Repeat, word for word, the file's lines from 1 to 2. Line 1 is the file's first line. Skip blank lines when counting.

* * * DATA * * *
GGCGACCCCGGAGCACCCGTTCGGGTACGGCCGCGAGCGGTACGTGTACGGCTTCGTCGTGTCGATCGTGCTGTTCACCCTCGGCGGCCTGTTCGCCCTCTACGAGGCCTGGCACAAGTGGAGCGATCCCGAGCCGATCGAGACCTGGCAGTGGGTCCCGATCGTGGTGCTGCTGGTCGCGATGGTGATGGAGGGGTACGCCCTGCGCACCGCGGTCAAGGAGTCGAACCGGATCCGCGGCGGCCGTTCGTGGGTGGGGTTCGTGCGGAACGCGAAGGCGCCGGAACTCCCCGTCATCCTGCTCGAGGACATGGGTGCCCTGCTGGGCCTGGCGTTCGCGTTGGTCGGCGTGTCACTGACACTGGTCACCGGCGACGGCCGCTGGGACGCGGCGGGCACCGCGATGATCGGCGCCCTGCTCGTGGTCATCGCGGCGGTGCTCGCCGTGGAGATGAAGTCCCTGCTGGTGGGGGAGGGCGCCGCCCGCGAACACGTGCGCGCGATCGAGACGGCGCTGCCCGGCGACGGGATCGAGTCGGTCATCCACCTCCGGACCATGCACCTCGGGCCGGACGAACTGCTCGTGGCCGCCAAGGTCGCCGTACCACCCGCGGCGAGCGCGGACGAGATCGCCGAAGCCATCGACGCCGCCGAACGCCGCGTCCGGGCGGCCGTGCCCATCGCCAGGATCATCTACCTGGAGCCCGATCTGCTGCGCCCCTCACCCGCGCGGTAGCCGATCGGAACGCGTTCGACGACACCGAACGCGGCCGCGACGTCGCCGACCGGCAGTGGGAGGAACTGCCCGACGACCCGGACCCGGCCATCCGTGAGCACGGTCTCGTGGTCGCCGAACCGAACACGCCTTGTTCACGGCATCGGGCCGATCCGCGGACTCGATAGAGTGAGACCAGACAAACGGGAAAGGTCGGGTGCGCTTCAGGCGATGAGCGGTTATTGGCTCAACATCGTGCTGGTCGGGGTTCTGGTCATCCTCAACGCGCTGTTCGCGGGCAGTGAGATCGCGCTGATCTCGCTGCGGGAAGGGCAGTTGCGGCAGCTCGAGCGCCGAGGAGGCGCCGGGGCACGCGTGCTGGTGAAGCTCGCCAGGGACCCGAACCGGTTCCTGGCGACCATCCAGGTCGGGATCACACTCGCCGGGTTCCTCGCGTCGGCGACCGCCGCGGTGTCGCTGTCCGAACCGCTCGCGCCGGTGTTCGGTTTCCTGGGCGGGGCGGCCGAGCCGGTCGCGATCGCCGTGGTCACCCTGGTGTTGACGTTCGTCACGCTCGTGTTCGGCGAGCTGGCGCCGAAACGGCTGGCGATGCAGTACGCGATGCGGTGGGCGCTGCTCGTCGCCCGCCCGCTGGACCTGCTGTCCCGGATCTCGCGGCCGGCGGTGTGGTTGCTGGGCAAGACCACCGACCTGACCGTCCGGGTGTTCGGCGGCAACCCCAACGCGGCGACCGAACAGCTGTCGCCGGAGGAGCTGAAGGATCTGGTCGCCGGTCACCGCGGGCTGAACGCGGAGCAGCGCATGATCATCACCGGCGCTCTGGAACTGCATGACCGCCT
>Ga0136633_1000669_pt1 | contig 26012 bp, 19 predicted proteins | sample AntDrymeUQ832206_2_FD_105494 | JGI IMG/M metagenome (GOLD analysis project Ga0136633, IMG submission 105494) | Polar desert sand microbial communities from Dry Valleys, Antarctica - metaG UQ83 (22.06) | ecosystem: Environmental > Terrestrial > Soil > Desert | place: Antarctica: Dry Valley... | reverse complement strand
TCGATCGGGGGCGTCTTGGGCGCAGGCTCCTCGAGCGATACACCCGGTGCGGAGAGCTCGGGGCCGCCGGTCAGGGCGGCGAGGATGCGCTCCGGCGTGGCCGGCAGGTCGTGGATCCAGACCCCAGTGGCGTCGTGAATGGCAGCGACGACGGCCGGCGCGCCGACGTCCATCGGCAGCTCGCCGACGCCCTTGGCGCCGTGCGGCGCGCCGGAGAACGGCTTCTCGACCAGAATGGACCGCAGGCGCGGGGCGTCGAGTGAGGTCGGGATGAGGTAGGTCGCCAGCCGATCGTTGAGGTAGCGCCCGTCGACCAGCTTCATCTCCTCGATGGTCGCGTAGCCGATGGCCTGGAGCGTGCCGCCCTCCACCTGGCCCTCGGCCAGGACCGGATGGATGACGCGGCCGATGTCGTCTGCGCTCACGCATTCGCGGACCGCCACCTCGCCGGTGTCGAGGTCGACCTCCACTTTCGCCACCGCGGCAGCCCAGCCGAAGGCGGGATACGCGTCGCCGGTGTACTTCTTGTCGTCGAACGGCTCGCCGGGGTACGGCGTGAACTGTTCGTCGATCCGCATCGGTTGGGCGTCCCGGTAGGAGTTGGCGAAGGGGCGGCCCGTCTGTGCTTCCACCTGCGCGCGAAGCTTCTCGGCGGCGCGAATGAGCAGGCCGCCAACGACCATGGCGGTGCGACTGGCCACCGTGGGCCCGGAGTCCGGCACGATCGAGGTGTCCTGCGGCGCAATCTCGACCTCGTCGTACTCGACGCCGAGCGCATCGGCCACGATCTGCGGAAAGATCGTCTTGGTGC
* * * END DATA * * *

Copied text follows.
GGCGACCCCGGAGCACCCGTTCGGGTACGGCCGCGAGCGGTACGTGTACGGCTTCGTCGTGTCGATCGTGCTGTTCACCCTCGGCGGCCTGTTCGCCCTCTACGAGGCCTGGCACAAGTGGAGCGATCCCGAGCCGATCGAGACCTGGCAGTGGGTCCCGATCGTGGTGCTGCTGGTCGCGATGGTGATGGAGGGGTACGCCCTGCGCACCGCGGTCAAGGAGTCGAACCGGATCCGCGGCGGCCGTTCGTGGGTGGGGTTCGTGCGGAACGCGAAGGCGCCGGAACTCCCCGTCATCCTGCTCGAGGACATGGGTGCCCTGCTGGGCCTGGCGTTCGCGTTGGTCGGCGTGTCACTGACACTGGTCACCGGCGACGGCCGCTGGGACGCGGCGGGCACCGCGATGATCGGCGCCCTGCTCGTGGTCATCGCGGCGGTGCTCGCCGTGGAGATGAAGTCCCTGCTGGTGGGGGAGGGCGCCGCCCGCGAACACGTGCGCGCGATCGAGACGGCGCTGCCCGGCGACGGGATCGAGTCGGTCATCCACCTCCGGACCATGCACCTCGGGCCGGACGAACTGCTCGTGGCCGCCAAGGTCGCCGTACCACCCGCGGCGAGCGCGGACGAGATCGCCGAAGCCATCGACGCCGCCGAACGCCGCGTCCGGGCGGCCGTGCCCATCGCCAGGATCATCTACCTGGAGCCCGATCTGCTGCGCCCCTCACCCGCGCGGTAGCCGATCGGAACGCGTTCGACGACACCGAACGCGGCCGCGACGTCGCCGACCGGCAGTGGGAGGAACTGCCCGACGACCCGGACCCGGCCATCCGTGAGCACGGTCTCGTGGTCGCCGAACCGAACACGCCTTGTTCACGGCATCGGGCCGATCCGCGGACTCGATAGAGTGAGACCAGACAAACGGGAAAGGTCGGGTGCGCTTCAGGCGATGAGCGGTTATTGGCTCAACATCGTGCTGGTCGGGGTTCTGGTCATCCTCAACGCGCTGTTCGCGGGCAGTGAGATCGCGCTGATCTCGCTGCGGGAAGGGCAGTTGCGGCAGCTCGAGCGCCGAGGAGGCGCCGGGGCACGCGTGCTGGTGAAGCTCGCCAGGGACCCGAACCGGTTCCTGGCGACCATCCAGGTCGGGATCACACTCGCCGGGTTCCTCGCGTCGGCGACCGCCGCGGTGTCGCTGTCCGAACCGCTCGCGCCGGTGTTCGGTTTCCTGGGCGGGGCGGCCGAGCCGGTCGCGATCGCCGTGGTCACCCTGGTGTTGACGTTCGTCACGCTCGTGTTCGGCGAGCTGGCGCCGAAACGGCTGGCGATGCAGTACGCGATGCGGTGGGCGCTGCTCGTCGCCCGCCCGCTGGACCTGCTGTCCCGGATCTCGCGGCCGGCGGTGTGGTTGCTGGGCAAGACCACCGACCTGACCGTCCGGGTGTTCGGCGGCAACCCCAACGCGGCGACCGAACAGCTGTCGCCGGAGGAGCTGAAGGATCTGGTCGCCGGTCACCGCGGGCTGAACGCGGAGCAGCGCATGATCATCACCGGCGCTCTGGAACTGCATGACCGCCT
>Ga0136633_1000669_pt1 | contig 26012 bp, 19 predicted proteins | sample AntDrymeUQ832206_2_FD_105494 | JGI IMG/M metagenome (GOLD analysis project Ga0136633, IMG submission 105494) | Polar desert sand microbial communities from Dry Valleys, Antarctica - metaG UQ83 (22.06) | ecosystem: Environmental > Terrestrial > Soil > Desert | place: Antarctica: Dry Valley... | reverse complement strand